The Virtual Retinal Display (VRD) is a personal display device under development
at the University of Washington's Human Interface Technology Laboratory in Seattle,
Washington USA. The VRD scans light directly onto the viewer's retina. The viewer
perceives a wide field of view image. Because the VRD scans light directly on
the retina, the VRD is not a screen based technology.
VRD was invented at the University of Washington in the Human Interface Technology
Lab (HIT) in 1991. The development began in November 1993. The aim was to produce
a full color, wide field-of-view, high resolution, high brightness, low cost virtual
display. Microvision Inc. has the exclusive license to commercialize the VRD technology.
This technology has many potential applications, from head-mounted displays (HMDs)
for military/aerospace applications to medical society.
VRD projects a modulated beam of light (from an electronic source) directly onto
the retina of the eye producing a rasterized image. The viewer has the illusion
of seeing the source image as if he/she stands two feet away in front of a 14-inch
monitor. In reality, the image is on the retina of its eye and not on a screen.
The quality of the image he/she sees is excellent with stereo view, full color,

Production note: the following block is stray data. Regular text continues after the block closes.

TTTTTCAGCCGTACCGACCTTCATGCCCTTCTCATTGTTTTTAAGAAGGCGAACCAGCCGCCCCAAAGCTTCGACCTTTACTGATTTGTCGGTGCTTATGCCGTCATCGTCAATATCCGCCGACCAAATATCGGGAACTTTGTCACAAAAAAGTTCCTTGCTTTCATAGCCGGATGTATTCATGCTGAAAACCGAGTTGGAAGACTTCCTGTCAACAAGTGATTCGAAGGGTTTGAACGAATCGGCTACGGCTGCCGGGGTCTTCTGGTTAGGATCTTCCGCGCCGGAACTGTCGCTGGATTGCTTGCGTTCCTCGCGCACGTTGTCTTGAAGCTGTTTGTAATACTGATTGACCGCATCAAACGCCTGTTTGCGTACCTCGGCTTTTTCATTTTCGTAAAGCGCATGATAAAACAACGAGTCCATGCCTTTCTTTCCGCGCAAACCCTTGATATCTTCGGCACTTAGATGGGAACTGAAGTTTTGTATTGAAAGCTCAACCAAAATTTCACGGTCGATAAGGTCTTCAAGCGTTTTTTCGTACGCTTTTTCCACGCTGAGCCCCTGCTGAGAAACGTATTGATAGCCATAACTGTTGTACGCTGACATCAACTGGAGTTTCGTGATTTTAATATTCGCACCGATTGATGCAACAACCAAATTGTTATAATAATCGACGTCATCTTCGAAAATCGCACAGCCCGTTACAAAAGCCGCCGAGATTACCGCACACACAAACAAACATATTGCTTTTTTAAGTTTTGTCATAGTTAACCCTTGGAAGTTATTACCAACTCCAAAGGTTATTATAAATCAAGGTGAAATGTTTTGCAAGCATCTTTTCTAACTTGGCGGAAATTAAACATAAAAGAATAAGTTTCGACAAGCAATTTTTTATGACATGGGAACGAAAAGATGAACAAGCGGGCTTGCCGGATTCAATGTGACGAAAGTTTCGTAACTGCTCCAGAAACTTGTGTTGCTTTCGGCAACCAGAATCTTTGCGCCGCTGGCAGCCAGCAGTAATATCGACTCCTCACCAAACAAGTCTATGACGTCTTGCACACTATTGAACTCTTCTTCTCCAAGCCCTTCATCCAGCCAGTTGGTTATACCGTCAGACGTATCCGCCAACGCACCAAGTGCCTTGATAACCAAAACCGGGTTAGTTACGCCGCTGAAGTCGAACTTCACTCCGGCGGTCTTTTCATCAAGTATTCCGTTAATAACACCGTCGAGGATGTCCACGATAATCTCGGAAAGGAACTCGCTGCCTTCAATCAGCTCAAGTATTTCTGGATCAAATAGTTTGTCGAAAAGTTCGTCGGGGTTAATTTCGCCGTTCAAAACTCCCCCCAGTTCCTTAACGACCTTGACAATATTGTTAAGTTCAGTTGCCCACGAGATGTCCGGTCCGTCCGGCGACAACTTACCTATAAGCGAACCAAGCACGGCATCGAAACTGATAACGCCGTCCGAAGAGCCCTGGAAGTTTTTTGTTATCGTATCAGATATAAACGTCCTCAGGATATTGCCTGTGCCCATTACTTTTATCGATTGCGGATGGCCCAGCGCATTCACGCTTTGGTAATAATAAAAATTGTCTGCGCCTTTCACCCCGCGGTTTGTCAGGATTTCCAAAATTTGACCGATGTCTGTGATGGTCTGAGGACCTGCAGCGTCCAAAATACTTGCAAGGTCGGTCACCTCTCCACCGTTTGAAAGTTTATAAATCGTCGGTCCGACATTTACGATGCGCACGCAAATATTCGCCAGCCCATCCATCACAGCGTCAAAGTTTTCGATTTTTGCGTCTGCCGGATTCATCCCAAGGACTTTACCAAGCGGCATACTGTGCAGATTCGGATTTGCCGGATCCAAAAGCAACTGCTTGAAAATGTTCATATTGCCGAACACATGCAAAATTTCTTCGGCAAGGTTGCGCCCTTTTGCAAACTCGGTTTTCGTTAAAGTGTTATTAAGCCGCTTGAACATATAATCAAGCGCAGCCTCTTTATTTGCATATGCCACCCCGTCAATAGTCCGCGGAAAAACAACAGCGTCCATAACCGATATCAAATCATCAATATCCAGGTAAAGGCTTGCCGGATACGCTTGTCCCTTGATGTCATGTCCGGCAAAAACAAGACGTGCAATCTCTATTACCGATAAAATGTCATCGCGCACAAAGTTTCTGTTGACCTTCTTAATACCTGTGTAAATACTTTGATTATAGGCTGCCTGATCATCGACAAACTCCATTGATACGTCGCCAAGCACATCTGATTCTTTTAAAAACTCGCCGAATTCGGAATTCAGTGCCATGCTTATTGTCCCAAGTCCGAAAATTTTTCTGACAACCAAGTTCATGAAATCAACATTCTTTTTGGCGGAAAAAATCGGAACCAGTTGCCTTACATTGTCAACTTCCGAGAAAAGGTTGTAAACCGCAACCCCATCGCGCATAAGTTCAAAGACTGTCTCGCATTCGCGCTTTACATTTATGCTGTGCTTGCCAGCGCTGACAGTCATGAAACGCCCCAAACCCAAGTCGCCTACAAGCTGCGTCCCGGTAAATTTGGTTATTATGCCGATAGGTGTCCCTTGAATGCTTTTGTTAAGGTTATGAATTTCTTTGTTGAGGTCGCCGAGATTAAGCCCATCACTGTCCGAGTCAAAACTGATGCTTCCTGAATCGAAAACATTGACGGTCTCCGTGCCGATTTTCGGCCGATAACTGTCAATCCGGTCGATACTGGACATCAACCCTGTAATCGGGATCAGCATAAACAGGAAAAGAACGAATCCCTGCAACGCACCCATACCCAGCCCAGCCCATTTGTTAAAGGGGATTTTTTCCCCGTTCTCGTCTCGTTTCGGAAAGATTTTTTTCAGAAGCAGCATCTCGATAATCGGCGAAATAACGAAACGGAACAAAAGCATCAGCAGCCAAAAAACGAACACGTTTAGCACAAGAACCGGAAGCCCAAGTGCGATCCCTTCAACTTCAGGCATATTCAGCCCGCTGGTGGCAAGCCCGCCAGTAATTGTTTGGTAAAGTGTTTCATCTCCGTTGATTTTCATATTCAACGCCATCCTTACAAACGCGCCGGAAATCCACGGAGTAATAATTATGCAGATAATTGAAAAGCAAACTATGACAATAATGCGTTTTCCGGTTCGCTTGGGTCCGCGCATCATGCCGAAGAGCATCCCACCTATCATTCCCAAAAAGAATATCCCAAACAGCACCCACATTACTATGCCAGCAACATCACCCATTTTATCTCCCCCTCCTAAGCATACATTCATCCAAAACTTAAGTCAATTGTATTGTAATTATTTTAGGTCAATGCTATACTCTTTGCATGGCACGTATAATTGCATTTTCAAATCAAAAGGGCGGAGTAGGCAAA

wide field of view, no flickering characteristics.
window into the digital universe has long been a glowing screen perched on a desk.
It's called a computer monitor, and as you stare at it, light is focused into
a dime-sized image on the retina at the back of your eyeball. The retina converts
the light into signals that percolate into your brain via the optic nerve.
a better way to connect with that universe: eliminate that bulky, power-hungry
monitor altogether by painting the images themselves directly onto your retina.
To do so, use tiny semiconductor lasers or special light-emitting diodes, one
each for the three primary colors-red, green, and blue-and scan their light onto
the retina, mixing the colors to produce the entire palette of human vision. Short
of tapping into the optic nerve, there is no more efficient way to get an image
into your brain. And they call it the Virtual Retinal Display, or generally a
retinal scanning imaging system.
Virtual Retinal Display presents video information by scanning modulated light
in a raster pattern directly onto the viewer's retina. As the light scans the
eye, it is intensity modulated. On a basic level, as shown in the following figure,
the VRD consists of a light source, a modulator, vertical and horizontal scanners,
and imaging optics (to focus the light beam and optically condition the scan).
The resultant imaged formed on the retina is perceived as a wide field
of view image originating from some viewing distance in space. The following figure
illustrates the light raster on the retina and the resultant image perceived in
In general, a scanner (with magnifying optics) scans a beam of
collimated light through an angle. Each individual collimated beam is focused
to a point on the retina. As the angle of the scan changes over time, the location
of the corresponding focused spot moves across the retina. The collection of intensity
modulated spots forms the raster image as shown above
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